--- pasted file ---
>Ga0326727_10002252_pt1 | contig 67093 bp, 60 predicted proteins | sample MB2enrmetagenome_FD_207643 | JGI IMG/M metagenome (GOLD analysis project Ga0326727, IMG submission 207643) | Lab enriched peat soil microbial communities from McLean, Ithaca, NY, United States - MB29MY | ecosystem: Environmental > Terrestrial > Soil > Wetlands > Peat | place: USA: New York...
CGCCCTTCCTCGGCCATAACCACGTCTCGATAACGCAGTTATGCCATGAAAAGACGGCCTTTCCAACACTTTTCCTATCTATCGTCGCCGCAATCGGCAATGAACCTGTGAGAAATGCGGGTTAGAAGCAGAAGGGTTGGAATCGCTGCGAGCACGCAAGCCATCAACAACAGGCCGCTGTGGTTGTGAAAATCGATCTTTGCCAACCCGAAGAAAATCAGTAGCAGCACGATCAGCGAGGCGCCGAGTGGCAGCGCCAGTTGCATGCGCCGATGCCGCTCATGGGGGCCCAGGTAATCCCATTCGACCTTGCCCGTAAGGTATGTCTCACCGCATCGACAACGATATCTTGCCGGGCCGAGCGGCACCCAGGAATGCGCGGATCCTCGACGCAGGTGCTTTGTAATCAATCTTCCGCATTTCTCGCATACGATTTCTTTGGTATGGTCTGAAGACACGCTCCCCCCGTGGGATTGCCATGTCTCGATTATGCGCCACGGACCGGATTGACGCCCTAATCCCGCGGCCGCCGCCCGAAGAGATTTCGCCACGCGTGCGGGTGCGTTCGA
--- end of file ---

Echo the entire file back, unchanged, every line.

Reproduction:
>Ga0326727_10002252_pt1 | contig 67093 bp, 60 predicted proteins | sample MB2enrmetagenome_FD_207643 | JGI IMG/M metagenome (GOLD analysis project Ga0326727, IMG submission 207643) | Lab enriched peat soil microbial communities from McLean, Ithaca, NY, United States - MB29MY | ecosystem: Environmental > Terrestrial > Soil > Wetlands > Peat | place: USA: New York...
CGCCCTTCCTCGGCCATAACCACGTCTCGATAACGCAGTTATGCCATGAAAAGACGGCCTTTCCAACACTTTTCCTATCTATCGTCGCCGCAATCGGCAATGAACCTGTGAGAAATGCGGGTTAGAAGCAGAAGGGTTGGAATCGCTGCGAGCACGCAAGCCATCAACAACAGGCCGCTGTGGTTGTGAAAATCGATCTTTGCCAACCCGAAGAAAATCAGTAGCAGCACGATCAGCGAGGCGCCGAGTGGCAGCGCCAGTTGCATGCGCCGATGCCGCTCATGGGGGCCCAGGTAATCCCATTCGACCTTGCCCGTAAGGTATGTCTCACCGCATCGACAACGATATCTTGCCGGGCCGAGCGGCACCCAGGAATGCGCGGATCCTCGACGCAGGTGCTTTGTAATCAATCTTCCGCATTTCTCGCATACGATTTCTTTGGTATGGTCTGAAGACACGCTCCCCCCGTGGGATTGCCATGTCTCGATTATGCGCCACGGACCGGATTGACGCCCTAATCCCGCGGCCGCCGCCCGAAGAGATTTCGCCACGCGTGCGGGTGCGTTCGA